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A project designed to boost downtown Bluefield has not sputtered and died; instead, engineering and architectural work has been moving ahead while the city of Bluefield seeks additional funding for the project, officials said Tuesday.
David W. Hafley, vice president and planning manager with Parsons Brinckerhoff from Lexington, Ky. spoke to the Bluefield Rotary Club about the status of the Colonial Intermodal Center for downtown Bluefield, a project that is scheduled to get a new name.
“The project formerly called the Colonial Intermodal Center is intended to bring economic activity and life to downtown Bluefield,” City Manager Jim Ferguson told the audience at the Fincastle Country Club. “The engineering of the first phase of the development is underway. Bluefield selected and teamed up with Parsons Brinckerhoff to help with the design and the planning of the project.”
Hafley said much of the work has been happening behind the scenes. He provided the audience with materials and illustrations of the project plans.
“I know at times when you’re in the engineering phase and there are engineering things going on behind the scenes, it can seem like things are not occurring or there’s no progress being made, but there is a great deal of activity right now,” Hafley said. “It’s a little bit like Mark Twain’s quote over a century ago, ‘The rumors of my demise have been greatly exaggerated.’ The rumors of Bluefield stalling with this project have been greatly exaggerated, and I think you’ll see that today with the information I’ll be handing out.”
The plan calls for situating the intermodal center on two and a half acres of land the city owns along Princeton Avenue, Hafley said. The former Matz Hotel and Colonial Theater once shared the site with the now-demolished Princeton Avenue Parking Garage.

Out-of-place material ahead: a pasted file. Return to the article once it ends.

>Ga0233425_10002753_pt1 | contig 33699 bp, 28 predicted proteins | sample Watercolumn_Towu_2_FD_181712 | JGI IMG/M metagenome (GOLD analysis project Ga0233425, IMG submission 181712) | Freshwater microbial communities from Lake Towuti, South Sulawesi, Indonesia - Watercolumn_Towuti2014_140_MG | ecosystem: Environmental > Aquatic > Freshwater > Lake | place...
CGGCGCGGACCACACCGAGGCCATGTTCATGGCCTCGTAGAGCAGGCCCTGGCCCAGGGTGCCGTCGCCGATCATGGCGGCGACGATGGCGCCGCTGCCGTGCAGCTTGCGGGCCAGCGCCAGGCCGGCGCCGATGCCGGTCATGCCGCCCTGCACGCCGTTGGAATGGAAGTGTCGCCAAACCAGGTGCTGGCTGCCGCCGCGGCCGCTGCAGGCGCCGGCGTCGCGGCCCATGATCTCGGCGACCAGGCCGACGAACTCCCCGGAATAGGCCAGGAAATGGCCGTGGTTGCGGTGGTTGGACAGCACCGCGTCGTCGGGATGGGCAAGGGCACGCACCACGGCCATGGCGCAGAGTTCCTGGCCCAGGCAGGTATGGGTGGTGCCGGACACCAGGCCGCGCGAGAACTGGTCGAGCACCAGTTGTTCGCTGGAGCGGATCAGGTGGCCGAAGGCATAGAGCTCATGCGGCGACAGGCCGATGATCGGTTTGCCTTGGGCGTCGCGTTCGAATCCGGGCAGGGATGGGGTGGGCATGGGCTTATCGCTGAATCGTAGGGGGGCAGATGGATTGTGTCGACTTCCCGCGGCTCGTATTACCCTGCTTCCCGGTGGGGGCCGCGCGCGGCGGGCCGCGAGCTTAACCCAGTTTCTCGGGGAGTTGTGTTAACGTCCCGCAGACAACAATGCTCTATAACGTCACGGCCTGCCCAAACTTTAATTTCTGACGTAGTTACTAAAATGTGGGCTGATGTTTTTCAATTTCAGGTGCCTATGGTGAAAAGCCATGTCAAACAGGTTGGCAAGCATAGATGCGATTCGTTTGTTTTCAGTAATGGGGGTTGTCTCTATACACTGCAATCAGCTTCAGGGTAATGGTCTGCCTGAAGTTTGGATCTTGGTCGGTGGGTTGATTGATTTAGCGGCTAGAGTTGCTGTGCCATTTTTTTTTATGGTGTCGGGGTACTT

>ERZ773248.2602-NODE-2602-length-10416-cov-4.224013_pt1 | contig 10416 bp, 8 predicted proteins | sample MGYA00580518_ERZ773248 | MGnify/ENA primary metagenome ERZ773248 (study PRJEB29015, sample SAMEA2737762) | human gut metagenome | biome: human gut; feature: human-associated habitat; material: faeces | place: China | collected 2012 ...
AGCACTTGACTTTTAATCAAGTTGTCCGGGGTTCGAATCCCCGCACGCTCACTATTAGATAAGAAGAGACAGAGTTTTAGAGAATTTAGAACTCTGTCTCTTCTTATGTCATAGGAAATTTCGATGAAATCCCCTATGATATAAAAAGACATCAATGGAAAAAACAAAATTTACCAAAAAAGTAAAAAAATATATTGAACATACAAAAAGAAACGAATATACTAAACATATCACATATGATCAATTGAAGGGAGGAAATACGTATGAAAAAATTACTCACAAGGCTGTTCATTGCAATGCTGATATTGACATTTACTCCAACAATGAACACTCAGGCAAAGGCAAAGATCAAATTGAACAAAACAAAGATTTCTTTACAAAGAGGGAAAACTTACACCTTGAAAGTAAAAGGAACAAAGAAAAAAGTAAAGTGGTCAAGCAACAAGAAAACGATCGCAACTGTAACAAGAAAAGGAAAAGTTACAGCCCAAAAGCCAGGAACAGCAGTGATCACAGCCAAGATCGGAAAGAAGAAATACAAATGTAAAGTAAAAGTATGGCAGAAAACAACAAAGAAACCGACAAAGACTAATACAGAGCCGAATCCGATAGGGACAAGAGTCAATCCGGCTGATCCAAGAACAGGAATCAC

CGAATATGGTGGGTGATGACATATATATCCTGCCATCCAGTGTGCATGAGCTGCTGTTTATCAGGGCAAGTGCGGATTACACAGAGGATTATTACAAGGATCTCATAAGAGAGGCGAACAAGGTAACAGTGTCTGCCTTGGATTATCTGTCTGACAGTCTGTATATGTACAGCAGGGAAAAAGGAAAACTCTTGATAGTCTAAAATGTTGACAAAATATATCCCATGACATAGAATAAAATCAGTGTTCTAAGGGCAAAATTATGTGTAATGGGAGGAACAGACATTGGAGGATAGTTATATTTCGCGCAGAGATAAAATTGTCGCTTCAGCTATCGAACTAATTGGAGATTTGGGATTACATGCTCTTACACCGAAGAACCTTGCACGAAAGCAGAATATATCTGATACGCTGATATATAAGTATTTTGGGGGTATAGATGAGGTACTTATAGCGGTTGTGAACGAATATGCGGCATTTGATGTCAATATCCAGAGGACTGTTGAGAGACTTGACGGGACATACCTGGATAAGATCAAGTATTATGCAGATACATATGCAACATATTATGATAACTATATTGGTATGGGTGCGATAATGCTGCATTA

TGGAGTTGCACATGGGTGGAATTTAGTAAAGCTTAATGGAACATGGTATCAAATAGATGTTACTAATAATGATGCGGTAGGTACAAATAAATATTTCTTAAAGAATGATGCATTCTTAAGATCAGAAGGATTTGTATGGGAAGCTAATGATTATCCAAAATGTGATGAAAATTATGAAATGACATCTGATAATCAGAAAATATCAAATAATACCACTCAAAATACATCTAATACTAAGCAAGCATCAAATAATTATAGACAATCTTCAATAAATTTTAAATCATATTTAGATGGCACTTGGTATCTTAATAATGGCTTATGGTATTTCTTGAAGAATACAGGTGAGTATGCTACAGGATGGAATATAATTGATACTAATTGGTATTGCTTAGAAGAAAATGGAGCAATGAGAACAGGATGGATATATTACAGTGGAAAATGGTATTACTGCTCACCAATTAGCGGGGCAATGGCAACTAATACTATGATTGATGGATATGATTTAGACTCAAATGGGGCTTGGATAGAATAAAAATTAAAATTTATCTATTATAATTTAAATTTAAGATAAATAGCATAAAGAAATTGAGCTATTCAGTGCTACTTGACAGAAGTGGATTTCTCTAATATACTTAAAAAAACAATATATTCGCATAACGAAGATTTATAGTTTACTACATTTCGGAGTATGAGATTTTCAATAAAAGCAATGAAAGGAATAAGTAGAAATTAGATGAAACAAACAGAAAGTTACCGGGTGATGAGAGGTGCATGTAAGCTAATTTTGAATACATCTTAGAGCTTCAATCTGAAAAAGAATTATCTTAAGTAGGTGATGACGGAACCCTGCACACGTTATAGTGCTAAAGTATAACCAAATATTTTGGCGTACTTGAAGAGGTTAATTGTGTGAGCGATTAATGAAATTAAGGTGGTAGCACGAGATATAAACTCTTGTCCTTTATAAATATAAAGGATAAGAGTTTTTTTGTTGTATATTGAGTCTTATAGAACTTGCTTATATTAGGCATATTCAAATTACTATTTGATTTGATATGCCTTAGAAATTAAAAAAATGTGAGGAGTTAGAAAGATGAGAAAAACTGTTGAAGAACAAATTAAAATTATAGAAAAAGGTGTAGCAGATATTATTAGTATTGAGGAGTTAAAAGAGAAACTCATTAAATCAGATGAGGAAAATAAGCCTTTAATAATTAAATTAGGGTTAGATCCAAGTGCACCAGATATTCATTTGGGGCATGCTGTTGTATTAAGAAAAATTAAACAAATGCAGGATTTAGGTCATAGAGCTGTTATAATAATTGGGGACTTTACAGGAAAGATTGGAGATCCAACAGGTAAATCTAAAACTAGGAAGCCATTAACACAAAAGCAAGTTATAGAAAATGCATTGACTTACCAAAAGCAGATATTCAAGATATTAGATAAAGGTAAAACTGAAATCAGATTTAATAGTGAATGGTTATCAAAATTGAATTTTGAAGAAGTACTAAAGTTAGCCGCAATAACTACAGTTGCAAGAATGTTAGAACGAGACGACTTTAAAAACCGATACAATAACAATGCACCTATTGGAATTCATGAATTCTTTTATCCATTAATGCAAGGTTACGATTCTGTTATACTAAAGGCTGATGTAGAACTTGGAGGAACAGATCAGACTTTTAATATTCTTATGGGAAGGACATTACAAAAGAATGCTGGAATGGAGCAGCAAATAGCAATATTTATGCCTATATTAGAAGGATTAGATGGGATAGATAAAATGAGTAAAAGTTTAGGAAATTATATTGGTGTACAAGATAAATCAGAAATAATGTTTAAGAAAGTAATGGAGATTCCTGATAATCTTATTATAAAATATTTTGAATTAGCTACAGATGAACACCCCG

“The object was to take what assets we have there now and use some public money, and some federal money, to stimulate and jump start some redevelopment,” Hafley said.
The vision articulated in the project’s master plan is to use transit to bring people, activities, jobs and investment to the downtown, Hafley said. Having Bluefield Area Transit buses make stops there is important because it is among the most successful transit organizations in southern West Virginia. It moves more than 100,000 people annually and serves “ a very transit-dependent population.”
Such an economic development project would also “dovetail and compliment with the various initiatives in southern West Virginia,” Hafley said. Entities such as the major Boy Scout camp being opened in nearby Fayette County and the Hatfield-McCoy Trail branch now in Mercer County are consistent with Bluefield’s intermodal project.
To better fit in with other economic development projects, the center needs a new name, Hafley said.
“Now that’s a really clunky name – Colonial Intermodal Center,” he said.
In 20 years, people will not remember the old Colonial Theater and how it was a big part of the community.
“So the city right now is looking to rebrand the project, reinvent the project, with an identity that appeals to a broader base of the community with a theme of reimagining and redeveloping,” Hafley said. “It really is a mixed use, commercial office, institutional master plan based upon a central transit hub that will provide better service to transit patrons and bring investment to downtown Bluefield, thereby strengthening the general fabric of the Bluefield downtown.”
Bluefield has funding from the Federal Transit Association to pay for the project’s engineering and architectural work, he said. However, the city must find more money.
“Bluefield really needs to be aggressive in jump-starting this project by seeking funding assistance,” Hafley said.
Mayor Linda Whalen, who attended Tuesday’s meeting, said she had spoken Monday with U.S. Rep. Nick Rahall, D-W.Va. about the project, adding that he was “very encouraging” about funding if the federal government passes a new transportation bill.